Canvas: Deep Down in the Dean

Canvas: Deep Down in the Dean


Photographer’s Profile: Dougal Nicol Landscape Photography



Canvas and Frame:

Canvases do not require separate frames, like prints do, the canvas and frame are an integral item and so are good to go and ready to hang.

The quality of the canvases is second to none.  Photographs are printed, edge to edge, onto heavy weight canvas and stretched around a 38mm deep European Pine frame. The canvas is stretch tight and folded around the sides and corners of the frame, thereby concealing the pine frame itself.   The net result is a perfectly flat, taut canvas.

The canvas is secured to the frame by galvanised staples for a secure fixing, ensuring the canvas will not slacken in time.

Further detail on canvases is available here – Canvas Box Frames.


The size of the canvas (in inches) is measured on its front face.  The sides of the canvas covering the pine frame are printed black.

Inks and Lamination:

Images are printed using genuine HP Vivera Inks, producing vibrant colours and unrivalled image quality, and then laminated to provide a crack free, water resistant, cleanable and scratch resistant finish, with up to 200 years UV protection.

The lamination provides a subtle satin look to the finished canvas.


Canvases are finished to a very high standard with brown artist’s paper tape, felt pads and are fitted with a galvanised hanger so they are ready to hang.


All canvases are securely packaged and can be shipped anywhere in the UK but cannot presently be sent overseas due to logistical difficulties. Further detail and prices for postage and packing is available – Delivery Details. Delivery of the canvas will need to be signed for.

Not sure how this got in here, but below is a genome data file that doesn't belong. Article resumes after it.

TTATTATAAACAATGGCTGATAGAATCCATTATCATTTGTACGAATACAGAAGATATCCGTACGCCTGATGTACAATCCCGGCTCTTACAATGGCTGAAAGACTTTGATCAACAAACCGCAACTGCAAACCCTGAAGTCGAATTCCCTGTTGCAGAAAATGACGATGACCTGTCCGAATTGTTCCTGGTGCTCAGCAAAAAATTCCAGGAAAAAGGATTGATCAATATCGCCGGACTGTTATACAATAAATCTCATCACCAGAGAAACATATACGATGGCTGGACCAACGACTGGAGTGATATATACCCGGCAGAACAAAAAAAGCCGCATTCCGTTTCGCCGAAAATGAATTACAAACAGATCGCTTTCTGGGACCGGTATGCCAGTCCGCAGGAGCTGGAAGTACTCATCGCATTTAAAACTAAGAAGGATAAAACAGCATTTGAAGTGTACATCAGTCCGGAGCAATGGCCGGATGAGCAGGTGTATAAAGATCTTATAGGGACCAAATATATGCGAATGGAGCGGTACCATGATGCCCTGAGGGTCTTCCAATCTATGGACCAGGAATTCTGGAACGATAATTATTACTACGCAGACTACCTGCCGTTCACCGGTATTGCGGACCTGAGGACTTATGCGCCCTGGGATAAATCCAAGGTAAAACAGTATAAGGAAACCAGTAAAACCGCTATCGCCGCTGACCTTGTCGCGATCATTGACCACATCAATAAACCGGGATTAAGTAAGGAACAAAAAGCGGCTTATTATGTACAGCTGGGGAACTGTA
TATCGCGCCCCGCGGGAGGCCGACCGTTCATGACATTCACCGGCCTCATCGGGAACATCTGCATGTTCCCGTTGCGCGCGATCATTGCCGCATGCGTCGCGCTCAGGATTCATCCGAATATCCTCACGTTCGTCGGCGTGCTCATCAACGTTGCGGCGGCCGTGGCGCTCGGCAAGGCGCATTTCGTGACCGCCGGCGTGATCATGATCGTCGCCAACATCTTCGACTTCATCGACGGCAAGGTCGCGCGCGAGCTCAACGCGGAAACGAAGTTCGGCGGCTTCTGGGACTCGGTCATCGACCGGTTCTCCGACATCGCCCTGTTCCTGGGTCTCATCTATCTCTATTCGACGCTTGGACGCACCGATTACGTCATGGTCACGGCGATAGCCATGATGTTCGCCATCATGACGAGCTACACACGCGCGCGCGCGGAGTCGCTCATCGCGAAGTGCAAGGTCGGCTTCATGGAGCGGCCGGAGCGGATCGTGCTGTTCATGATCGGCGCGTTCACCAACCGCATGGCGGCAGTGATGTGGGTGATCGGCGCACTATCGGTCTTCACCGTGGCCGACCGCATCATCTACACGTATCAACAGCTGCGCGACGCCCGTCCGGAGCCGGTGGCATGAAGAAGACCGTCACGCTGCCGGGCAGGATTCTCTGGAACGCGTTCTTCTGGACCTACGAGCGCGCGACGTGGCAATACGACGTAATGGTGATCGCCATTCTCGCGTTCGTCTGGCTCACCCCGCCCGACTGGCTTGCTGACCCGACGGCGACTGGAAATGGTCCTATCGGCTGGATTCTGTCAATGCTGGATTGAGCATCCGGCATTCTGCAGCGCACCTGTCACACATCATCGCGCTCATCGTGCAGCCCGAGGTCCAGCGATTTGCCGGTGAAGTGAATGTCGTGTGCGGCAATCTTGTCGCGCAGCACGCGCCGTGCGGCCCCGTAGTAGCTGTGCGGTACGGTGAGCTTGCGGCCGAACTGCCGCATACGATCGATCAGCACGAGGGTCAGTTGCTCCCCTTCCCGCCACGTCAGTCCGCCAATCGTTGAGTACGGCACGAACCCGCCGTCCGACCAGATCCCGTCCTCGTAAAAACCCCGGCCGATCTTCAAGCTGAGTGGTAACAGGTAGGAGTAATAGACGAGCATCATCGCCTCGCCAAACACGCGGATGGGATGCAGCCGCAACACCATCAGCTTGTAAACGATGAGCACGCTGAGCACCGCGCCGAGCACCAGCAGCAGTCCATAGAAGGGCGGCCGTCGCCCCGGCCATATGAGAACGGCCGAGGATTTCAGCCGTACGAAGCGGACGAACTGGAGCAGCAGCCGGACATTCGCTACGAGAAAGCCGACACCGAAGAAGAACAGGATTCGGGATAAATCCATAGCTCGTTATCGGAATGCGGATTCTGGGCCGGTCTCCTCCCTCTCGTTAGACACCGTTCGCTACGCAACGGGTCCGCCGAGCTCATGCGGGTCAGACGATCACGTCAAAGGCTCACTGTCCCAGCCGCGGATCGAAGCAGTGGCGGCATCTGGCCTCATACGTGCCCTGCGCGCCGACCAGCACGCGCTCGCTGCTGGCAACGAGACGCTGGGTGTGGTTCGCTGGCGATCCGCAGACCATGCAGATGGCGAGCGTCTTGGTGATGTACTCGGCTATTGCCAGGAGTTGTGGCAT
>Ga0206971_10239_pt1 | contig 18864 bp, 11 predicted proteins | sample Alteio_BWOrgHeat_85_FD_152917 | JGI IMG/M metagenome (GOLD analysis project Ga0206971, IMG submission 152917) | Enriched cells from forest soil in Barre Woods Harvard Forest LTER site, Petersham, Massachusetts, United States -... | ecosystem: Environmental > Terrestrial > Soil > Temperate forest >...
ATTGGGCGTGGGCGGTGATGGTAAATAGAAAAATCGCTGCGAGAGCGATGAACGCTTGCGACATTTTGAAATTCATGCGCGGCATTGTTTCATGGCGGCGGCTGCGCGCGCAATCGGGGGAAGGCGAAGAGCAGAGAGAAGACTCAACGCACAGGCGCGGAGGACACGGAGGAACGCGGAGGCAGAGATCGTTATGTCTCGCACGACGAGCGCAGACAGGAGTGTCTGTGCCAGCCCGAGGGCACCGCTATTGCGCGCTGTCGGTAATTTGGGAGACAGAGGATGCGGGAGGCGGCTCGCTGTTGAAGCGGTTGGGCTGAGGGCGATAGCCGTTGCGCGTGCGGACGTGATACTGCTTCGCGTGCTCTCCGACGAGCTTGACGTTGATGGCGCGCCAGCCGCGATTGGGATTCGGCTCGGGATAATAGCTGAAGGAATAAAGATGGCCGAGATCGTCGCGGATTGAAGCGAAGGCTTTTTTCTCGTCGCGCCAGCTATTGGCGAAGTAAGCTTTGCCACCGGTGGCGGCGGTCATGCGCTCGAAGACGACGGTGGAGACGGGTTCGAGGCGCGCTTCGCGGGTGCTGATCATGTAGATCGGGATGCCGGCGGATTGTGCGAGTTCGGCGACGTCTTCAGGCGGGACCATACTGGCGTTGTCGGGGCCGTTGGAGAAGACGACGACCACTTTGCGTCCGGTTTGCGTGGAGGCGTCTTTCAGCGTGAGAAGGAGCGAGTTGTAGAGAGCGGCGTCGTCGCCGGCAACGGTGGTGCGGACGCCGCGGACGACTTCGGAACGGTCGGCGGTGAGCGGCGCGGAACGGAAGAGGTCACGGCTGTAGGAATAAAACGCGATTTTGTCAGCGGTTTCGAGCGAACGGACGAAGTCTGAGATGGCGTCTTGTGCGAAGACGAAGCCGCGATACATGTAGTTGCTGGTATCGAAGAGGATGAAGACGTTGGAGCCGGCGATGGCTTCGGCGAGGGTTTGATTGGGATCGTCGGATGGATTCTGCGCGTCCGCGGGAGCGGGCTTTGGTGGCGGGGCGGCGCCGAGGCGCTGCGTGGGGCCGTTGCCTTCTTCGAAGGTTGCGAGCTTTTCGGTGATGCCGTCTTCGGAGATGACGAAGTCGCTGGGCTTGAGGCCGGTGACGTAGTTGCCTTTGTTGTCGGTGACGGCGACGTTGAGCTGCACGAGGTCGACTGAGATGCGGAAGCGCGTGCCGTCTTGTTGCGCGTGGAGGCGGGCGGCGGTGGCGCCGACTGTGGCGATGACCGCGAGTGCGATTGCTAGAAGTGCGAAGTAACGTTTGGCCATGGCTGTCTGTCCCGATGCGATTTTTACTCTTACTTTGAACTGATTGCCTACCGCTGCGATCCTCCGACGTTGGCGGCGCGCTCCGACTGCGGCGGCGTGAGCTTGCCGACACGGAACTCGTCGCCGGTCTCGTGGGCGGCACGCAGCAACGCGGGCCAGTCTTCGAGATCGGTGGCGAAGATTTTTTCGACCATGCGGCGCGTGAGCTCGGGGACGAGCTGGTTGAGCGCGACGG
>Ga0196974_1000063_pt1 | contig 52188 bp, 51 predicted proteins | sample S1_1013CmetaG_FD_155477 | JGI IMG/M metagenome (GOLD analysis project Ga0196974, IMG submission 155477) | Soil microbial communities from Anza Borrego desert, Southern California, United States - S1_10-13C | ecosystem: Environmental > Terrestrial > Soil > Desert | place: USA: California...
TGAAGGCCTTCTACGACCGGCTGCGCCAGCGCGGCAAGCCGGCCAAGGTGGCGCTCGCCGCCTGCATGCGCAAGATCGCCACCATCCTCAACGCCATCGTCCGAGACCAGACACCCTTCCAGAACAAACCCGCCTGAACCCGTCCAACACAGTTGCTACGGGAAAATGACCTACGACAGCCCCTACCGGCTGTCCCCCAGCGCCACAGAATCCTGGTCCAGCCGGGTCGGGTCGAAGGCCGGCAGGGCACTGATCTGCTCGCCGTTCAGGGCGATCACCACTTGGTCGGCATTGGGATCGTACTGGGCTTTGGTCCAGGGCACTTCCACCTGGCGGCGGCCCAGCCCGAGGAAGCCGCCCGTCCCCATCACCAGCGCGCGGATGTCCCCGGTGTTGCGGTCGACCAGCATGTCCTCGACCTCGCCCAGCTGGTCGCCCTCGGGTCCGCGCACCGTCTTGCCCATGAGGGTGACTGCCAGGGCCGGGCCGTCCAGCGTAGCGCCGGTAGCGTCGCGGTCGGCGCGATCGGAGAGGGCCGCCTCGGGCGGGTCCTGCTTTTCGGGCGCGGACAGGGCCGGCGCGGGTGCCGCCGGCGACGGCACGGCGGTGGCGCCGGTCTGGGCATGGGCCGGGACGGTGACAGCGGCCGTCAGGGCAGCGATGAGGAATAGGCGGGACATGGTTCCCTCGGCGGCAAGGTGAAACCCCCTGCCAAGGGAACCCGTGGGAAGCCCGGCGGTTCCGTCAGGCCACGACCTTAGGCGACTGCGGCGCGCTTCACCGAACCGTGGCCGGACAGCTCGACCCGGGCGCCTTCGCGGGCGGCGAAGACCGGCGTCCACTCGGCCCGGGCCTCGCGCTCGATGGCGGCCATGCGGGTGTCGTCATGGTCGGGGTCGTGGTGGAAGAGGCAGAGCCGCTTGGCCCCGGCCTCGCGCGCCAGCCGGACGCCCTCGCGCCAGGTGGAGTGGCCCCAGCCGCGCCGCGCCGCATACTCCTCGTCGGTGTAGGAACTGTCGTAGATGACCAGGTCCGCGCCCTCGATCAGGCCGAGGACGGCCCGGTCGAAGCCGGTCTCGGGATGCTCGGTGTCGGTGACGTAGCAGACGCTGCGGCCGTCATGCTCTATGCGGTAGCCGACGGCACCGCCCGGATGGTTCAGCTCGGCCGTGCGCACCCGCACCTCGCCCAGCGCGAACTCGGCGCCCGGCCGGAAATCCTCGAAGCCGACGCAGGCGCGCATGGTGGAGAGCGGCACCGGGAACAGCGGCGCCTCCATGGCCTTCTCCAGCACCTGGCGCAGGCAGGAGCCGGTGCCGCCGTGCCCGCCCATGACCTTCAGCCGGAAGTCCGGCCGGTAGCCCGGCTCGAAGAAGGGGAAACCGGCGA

About the Photo

The Water of Leith runs right across Edinburgh and varies hugely along its course, creating no end of interesting nooks and crannies in the city’s features and form.  For a large section the river cuts a deep steep sided ravine through Ravelston and Dean Village.  This has given rise to some impressive Victorian engineering and none more so than Thomas Telford’s Dean Bridge.

This photo proved pretty challenging to take, not for the combination of camera accessories, such as ND and graduated filters, but moreover for sitting in the middle of a fast flowing river, only inches above the water!!  The camera needed to be as low as I could get it, to hide the very unsightly brick manhole that sits in the middle of the river, secluded by the large boulder mid shot here.  I also ended up ditching the tripod as the vibrations from the river’s current were causing too much camera shake.  Instead my camera sat on a bean bag and a make shift island constructed of bags of gravel.  This definitely represented my first attempt at stepping outside my comfort zone!


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